Police were sometimes present.  They wore plainclothes, but they looked like cops. When they bent over to drink at the water fountain, their gun peaked out from under their shirt.  We laughed and pointed.  Who did they think they were fooling in those plain clothes?

An especially turbulent time was when crowds formed to catch the school buses home.  It was a restless, difficult to monitor time under normal circumstances.  Somehow, one day, it got worse than usual.  Hundreds of white boys crowded around the huddled group of black boys waiting to board the one bus that took them back and forth from the black part of town.  I had no idea where that was.  It wasn't somewhere I would ever go.

The white crowd began to yell and chant.  And rocks and broken glass began to fly, seemingly out of nowhere.  The single plainclothes police officer that was there began to attempt to break up the crowd.  Boys ran behind him and threw broken glass at him.  He turned and pulled out his gun, but who could he shoot?  We laughed at him.  More glass flew.  More yelling and chanting.  I stood at the far perimeter.  I didn't yell.  I didn't throw anything.  And I thought this might be going too far.  But after all, those black boys were the ones to blame really.  If they hadn't come, none of this would be happening.  Somehow it was over soon after starting.  The black boys were so mobbed that I can't even remember seeing the look on their faces.  But I remember the police officer.  He looked terrified.  I thought that was really funny.  A fat old cop was afraid of a bunch of boys.

You could get away with a lot in the south in those days.  You could drink, and driving drunk was just funny.  You could beat up black boys, and what were they going to do about it? Stealing and fighting were common and treated lightly by the authorities.  I remember the principal of my elementary school asking an over grown 6th grader "What made you think it was o.k. to beat that boys head against the pavement after you got him down?"  That same principal was now the assistant principal at the high school.  He looked the other way when the smaller freshman white boys were subjected to the usual initiations of having their pants ripped off or of being dropped headfirst into trash barrels.  I remember him as an assistant principal, walking up to the tough kids who were smoking on the school grounds.  He asked them for a light and joked with them.   The one fight I got into in my Jr. High earned me the nickname of Rocky Schnake. The nickname came from the same coach who laughed at me and kicked me when I was writhing on the ground with a knee destroyed during football practice.  Coaches at the high school took roll at the beginning of physical education, and then told us to "get lost" so they could get back to their cigarettes and magazines in the lounge they had set up in the gym office.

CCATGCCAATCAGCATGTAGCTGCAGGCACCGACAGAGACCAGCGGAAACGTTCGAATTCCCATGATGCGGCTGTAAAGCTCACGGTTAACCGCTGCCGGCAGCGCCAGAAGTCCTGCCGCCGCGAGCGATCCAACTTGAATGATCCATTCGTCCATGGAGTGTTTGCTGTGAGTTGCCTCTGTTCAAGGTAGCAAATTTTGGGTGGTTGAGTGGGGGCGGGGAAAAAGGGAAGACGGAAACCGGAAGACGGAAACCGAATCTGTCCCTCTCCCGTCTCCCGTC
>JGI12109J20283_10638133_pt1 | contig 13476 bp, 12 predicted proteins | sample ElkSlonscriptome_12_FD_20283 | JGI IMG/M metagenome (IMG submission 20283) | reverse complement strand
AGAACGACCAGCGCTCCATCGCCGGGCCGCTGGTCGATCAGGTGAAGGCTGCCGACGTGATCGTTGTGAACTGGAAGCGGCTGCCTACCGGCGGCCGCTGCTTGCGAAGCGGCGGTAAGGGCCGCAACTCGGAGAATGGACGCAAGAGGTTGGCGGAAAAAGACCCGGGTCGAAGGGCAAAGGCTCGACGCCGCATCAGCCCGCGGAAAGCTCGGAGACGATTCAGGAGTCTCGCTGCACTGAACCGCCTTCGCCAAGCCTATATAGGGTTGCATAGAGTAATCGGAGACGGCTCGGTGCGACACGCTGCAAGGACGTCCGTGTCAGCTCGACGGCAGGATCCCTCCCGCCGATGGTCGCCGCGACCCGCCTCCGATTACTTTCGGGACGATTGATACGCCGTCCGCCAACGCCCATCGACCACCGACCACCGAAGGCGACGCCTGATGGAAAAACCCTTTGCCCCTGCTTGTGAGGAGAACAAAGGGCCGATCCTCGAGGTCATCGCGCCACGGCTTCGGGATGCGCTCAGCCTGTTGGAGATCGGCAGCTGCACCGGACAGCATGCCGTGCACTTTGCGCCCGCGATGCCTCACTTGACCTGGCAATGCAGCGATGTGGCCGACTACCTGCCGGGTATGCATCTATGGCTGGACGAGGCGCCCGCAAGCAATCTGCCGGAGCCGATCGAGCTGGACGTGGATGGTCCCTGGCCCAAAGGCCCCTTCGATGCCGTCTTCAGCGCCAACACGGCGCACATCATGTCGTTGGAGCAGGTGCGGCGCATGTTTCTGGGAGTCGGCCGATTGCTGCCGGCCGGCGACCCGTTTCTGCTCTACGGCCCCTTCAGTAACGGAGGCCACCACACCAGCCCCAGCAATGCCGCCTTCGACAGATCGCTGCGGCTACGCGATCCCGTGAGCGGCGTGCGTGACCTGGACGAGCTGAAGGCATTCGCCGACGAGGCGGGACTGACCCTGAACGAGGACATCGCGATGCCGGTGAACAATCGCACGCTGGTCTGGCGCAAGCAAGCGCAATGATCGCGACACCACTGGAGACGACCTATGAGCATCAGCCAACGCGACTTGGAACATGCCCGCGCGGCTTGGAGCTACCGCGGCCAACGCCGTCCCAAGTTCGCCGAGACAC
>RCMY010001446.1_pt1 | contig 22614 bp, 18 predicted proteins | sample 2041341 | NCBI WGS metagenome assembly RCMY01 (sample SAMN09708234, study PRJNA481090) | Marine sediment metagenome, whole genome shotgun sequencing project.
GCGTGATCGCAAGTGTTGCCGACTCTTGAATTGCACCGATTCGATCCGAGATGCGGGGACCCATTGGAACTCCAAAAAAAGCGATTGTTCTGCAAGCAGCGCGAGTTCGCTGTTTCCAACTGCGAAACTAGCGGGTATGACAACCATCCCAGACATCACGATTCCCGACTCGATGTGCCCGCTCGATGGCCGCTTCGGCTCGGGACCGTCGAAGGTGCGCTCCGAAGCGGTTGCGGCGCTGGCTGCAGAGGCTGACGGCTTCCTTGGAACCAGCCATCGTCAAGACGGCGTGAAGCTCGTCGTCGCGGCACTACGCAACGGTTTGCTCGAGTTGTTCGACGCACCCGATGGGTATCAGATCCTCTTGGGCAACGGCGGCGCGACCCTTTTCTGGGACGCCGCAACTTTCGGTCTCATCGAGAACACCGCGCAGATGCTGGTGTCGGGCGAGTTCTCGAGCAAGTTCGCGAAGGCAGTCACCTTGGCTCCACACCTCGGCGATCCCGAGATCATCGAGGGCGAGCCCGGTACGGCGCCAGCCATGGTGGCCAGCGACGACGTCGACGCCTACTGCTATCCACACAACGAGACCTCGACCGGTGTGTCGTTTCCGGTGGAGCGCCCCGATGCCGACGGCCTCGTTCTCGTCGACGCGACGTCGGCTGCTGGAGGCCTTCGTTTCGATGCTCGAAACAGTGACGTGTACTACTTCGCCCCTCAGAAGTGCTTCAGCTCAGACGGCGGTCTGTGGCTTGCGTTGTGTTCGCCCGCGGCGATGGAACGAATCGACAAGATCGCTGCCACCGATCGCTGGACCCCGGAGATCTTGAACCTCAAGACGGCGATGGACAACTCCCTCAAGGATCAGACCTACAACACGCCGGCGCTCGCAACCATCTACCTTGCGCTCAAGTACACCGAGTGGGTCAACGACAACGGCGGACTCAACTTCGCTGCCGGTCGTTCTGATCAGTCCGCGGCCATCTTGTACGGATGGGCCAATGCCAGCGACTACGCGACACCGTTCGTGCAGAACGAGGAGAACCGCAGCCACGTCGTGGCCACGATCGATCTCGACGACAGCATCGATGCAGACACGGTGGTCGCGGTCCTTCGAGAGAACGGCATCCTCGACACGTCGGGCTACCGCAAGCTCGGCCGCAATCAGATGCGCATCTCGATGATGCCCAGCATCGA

I could go on, but you probably are getting the idea.  It was a pretty rough place and you could get away with a lot.

However, I believe that one thing is true of police everywhere.  They get really, really mad if you hurt one of them.  Can you imagine how mad they were at us boys who had terrified that lone police officer?  I have some idea.  Because I arrived at school the next day to find policemen standing guard all over the campus.  They jeered at us and taunted us with "try something now, punk".  They desperately wanted us to do something so they could get us.  We walked on eggshells and gave them as much space as we could.  But there were many, many police.  Some had dogs.  Some of their greatest amusement occurred when the officer controlling a dog would jerk its chain and make it leap, snap and growl at whoever happened to be walking by.

I don't remember how long the police occupation went on.  I do remember that somehow it got quieter.  The beatings stopped, at least in public.  No more riots.  Sullen, bitter submission.
A new principal was hired.  He had a reputation for being the toughest principal ever.  He called us into an assembly.  When we began to shuffle our feet and mock him, he shouted us down. "Youse guys think you are tough, well you ain't nothin. I been at schools where guys got killed. You guys are nothin and you better not mess with me."  He seemed like the real thing.  Assemblies got quiet.  Classrooms got quiet.  No one wanted to risk being sent to the principal's office!

I even got an honest PE coach later in the year.  He actually taught us about health and exercise and made us play sports.  And that is how I came to talk the black kids.  Even at a twenty to one ratio, it was not unusual to have a black boy or even several black boys in a class with us.
I remember a couple of the guys who were in our P.E. class.  One was tall and lanky.  He seemed a little rough and carefree.  I didn't speak to him much.  But the other guy was clean and soft spoken.  He was a great athlete, and when we chose sides everyone wanted him on their team.
It was a strange thing, but sports were the exception when it came to racism.  Playing sports together was o.k.  In fact we laughed and talked and probably had the best time of the day out on the touch football field.  We kidded around with the black kids, but it wasn't mean.  We kidded around the same way we did with each other.  We talked a bit.  I found out that the athletic boy worked at a shoe store after school.  I remember thinking that I had never seen a black person in a shoe store.  It had never occurred to me before that they had to have their own clothing stores.  Obviously no one was going to try on clothes that a black person might have tried earlier.  And a black shoe clerk at a white store was unthinkable.  He would have to touch the feet of white people.  He might even touch white women.  Nobody ever thought that desegregation could go that far!  Now, forty years later, I still walk around shopping malls in awe at the mixture of races!  I could never have imagined such a thing when I was fifteen.